My great grandfather, Charles Birum McDowell was born in Franklin, North Carolina May 9, 1863 during the Civil War which began in 1861. His mother Nancy McDowell was 36 year of age. Fortunately there was not much fighting in the Franklin area as it was so isolated, but at the end of the war, the Yankees led my Col. George Kirk marched to Macon County intent on burning the town of Franklin as the Yankees felt it was a real hot bed of rebeldom. The day before they would reach Franklin, the word came through that the Confederate Army under General Lee had surrendered. Col. Kirk was hell bent on teaching the mountain people a lesson, and he kept on until he arrived in Franklin where he converged on the Court House to try and over awe the people. He set up his headquarters in the old Dixie Hall on Main Street in Franklin from where he robbed and pillaged the town and country side and then left.

Great Great Grandma Nancy's brothers, ( our uncles) Byron Gibbs and Athan L. McDowell and many of our McDowell cousins fought in the Civil War. Uncle Byron Gibbs McDowell joined the 39th NC Infantry when the war first broke out and he rose in rank to Major in the 62nd Infantry. While at Cumberland Gap on September 13, 1863, his regiment was surrendered by General Frazier, which, Major Bryon Gibbs McDowell and others in the regiment felt this surrender was not necessary. Byron then led approximately 800 men in all from the Thirty-Seventh Virginia regiment through the Federal lines at night to safety and to fight again. It was a very emotional time for the families of Macon county, being many of them were more for the north then the south. I was told by my grandmother Mary Elmina (McDowell) Schafer, that when she talked to her grandmother Nancy Elmina McDowell (mother of Charles Birum McDowell), about the Civil War that her grandmother Nancy, who was a soft spoken southern woman, would get so angry that the blood vessels would protrude in her face. Nancy was extremely bitter about the war. NC was the last state to secede from the Union and on May 6, 1861, grandpa John McDowell and his family found themselves no longer US citizens as they were now Confederates and they feared of the coming war and their loved ones having to fight. Many families in Macon County who sympathized with the union fled to Tennessee.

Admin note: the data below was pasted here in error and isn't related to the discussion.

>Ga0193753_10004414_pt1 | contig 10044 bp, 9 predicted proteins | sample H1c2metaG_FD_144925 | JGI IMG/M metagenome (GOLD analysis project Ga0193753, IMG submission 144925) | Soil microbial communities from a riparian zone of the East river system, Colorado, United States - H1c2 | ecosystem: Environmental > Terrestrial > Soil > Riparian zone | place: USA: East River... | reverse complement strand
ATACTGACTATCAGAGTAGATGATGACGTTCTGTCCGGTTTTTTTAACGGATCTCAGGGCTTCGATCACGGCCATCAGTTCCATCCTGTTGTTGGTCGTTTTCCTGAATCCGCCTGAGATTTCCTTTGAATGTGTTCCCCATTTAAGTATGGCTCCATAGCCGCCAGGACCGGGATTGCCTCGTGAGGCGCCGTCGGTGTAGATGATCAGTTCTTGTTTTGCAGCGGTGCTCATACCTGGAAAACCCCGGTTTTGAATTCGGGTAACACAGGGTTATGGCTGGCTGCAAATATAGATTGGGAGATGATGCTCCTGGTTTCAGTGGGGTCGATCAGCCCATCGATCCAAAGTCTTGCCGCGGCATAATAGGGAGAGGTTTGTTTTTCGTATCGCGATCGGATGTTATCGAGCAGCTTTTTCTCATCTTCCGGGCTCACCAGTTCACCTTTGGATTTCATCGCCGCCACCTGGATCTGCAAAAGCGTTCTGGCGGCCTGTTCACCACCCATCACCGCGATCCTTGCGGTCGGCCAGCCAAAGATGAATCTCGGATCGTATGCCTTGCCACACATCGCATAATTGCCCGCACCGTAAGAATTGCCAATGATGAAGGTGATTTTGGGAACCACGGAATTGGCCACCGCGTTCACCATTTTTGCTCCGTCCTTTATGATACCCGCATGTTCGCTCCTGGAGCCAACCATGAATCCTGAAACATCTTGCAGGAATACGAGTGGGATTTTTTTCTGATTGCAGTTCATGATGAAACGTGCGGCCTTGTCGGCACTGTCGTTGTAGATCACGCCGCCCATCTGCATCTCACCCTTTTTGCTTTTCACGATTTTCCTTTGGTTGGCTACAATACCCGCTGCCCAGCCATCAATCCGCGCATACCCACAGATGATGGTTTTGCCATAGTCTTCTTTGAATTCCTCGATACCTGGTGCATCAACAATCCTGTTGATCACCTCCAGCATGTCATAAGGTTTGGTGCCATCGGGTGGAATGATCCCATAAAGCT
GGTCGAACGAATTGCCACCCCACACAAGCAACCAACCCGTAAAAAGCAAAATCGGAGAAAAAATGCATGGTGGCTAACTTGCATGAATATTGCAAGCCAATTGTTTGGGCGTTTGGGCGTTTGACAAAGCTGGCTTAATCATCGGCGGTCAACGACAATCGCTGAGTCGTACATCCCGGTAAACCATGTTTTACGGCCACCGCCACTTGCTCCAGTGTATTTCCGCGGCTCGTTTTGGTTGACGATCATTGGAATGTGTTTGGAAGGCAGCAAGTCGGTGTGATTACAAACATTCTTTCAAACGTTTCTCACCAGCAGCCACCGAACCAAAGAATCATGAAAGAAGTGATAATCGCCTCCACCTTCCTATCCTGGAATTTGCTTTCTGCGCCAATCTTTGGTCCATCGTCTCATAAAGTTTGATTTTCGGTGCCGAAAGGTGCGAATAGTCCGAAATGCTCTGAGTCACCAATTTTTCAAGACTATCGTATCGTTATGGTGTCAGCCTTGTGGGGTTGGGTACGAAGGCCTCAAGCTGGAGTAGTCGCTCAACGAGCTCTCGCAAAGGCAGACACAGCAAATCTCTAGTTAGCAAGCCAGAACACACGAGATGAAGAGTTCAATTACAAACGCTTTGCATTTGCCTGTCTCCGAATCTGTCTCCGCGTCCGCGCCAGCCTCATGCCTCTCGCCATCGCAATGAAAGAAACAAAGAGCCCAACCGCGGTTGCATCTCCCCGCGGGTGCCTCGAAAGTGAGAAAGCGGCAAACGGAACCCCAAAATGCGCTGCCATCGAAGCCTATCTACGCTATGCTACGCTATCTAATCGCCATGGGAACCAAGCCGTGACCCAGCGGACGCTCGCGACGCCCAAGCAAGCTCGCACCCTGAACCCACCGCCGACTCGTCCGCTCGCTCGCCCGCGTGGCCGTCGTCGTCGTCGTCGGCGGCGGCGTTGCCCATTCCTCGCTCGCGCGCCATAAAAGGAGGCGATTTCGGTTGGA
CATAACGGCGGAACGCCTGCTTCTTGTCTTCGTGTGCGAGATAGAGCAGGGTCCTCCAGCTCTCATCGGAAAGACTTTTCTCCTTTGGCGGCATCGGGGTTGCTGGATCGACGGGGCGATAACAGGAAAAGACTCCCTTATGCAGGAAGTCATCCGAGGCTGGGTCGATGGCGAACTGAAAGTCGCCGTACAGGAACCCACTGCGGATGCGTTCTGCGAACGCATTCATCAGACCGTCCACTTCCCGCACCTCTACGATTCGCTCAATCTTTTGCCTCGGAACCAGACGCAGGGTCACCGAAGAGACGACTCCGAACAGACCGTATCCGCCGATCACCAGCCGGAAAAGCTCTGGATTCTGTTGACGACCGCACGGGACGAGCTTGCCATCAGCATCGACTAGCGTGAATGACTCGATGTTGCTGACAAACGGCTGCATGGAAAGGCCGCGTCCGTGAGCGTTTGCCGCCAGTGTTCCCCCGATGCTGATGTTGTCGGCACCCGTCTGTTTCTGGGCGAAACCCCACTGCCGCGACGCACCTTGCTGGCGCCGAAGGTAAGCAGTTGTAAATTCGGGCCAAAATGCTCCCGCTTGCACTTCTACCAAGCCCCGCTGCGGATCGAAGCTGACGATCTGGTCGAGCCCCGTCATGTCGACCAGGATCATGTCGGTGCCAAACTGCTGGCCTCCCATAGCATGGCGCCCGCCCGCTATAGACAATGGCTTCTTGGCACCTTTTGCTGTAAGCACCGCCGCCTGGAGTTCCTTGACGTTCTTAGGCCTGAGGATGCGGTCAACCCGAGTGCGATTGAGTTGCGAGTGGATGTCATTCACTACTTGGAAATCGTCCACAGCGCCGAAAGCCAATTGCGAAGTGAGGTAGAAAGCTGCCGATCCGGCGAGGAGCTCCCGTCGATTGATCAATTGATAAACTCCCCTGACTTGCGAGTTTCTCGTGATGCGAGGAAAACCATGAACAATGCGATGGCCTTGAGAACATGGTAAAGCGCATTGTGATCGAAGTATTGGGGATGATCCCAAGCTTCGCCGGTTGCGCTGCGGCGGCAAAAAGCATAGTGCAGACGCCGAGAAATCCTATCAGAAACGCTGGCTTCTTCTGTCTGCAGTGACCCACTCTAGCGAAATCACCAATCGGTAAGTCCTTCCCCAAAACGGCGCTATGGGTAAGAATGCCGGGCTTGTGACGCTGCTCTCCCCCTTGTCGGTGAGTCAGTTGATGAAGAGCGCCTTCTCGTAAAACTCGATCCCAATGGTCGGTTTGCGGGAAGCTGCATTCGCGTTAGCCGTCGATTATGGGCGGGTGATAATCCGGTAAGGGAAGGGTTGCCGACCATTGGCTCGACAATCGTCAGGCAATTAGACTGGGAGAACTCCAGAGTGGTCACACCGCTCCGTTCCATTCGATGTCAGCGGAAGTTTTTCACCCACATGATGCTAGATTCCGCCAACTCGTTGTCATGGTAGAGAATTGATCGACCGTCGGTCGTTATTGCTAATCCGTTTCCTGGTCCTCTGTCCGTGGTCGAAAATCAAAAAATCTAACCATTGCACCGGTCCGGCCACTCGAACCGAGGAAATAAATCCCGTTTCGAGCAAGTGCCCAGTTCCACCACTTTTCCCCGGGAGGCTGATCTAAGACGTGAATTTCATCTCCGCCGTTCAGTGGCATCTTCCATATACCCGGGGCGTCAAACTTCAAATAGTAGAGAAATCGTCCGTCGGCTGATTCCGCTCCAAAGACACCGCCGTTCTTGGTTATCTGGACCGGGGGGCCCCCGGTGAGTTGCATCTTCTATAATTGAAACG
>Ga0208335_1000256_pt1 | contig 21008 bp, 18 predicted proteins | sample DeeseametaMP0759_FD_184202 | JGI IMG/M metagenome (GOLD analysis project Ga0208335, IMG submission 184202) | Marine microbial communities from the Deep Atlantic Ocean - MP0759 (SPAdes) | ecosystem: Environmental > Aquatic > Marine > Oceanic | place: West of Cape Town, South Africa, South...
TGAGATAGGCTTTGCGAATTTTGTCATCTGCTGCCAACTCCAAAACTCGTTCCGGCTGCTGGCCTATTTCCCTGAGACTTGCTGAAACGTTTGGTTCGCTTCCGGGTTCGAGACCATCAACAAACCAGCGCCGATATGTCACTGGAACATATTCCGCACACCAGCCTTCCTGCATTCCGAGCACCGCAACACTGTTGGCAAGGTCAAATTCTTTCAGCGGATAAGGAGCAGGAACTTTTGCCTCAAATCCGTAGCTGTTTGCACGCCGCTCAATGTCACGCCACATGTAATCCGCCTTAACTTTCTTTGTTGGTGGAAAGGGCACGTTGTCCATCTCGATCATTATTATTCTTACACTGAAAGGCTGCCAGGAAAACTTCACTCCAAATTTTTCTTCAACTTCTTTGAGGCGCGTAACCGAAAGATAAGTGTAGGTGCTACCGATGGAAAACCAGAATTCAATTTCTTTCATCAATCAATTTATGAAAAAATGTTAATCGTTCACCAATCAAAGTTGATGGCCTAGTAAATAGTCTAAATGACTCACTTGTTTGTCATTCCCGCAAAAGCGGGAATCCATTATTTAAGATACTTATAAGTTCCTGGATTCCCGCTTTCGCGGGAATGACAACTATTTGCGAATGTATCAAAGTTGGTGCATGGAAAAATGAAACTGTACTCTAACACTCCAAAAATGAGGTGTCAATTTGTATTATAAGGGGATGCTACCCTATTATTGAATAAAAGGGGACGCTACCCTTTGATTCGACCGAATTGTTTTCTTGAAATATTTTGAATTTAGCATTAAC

According to the December 1992 issue of Macon County Historical Society Echoes, in 1862-1872, wheat, rye and oats were major crops for farmers in Franklin and local mills played a big roll in community life. The threshers were paid by a "toll" or portion of the crop. A farmer may have as little as two bushel of grain threshed or as much as 156 bushels. Grandpa John McDowell and Uncle Athan are listed in the ledgers of S.H. Hyatt & Co. in 1867 and Uncle Athan and Uncle William McDowell are mentioned in the ledgers of George Angel & Jesse Carson in 1868. According to the 1850 agricultural census however, Grandfather John harvested 800 bushels of Indian Corn and 400 bushel or oats.